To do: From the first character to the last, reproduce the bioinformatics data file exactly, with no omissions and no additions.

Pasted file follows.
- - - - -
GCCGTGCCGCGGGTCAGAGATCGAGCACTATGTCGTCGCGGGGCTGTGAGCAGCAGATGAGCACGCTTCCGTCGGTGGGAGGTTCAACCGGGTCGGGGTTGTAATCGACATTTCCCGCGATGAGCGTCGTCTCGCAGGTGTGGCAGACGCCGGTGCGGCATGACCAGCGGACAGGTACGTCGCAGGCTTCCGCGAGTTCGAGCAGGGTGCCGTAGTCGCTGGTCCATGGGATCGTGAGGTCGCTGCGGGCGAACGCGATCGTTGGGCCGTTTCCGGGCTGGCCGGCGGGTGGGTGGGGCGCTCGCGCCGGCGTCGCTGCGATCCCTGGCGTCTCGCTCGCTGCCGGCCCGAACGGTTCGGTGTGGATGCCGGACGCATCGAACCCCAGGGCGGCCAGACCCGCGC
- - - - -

GCCGTGCCGCGGGTCAGAGATCGAGCACTATGTCGTCGCGGGGCTGTGAGCAGCAGATGAGCACGCTTCCGTCGGTGGGAGGTTCAACCGGGTCGGGGTTGTAATCGACATTTCCCGCGATGAGCGTCGTCTCGCAGGTGTGGCAGACGCCGGTGCGGCATGACCAGCGGACAGGTACGTCGCAGGCTTCCGCGAGTTCGAGCAGGGTGCCGTAGTCGCTGGTCCATGGGATCGTGAGGTCGCTGCGGGCGAACGCGATCGTTGGGCCGTTTCCGGGCTGGCCGGCGGGTGGGTGGGGCGCTCGCGCCGGCGTCGCTGCGATCCCTGGCGTCTCGCTCGCTGCCGGCCCGAACGGTTCGGTGTGGATGCCGGACGCATCGAACCCCAGGGCGGCCAGACCCGCGC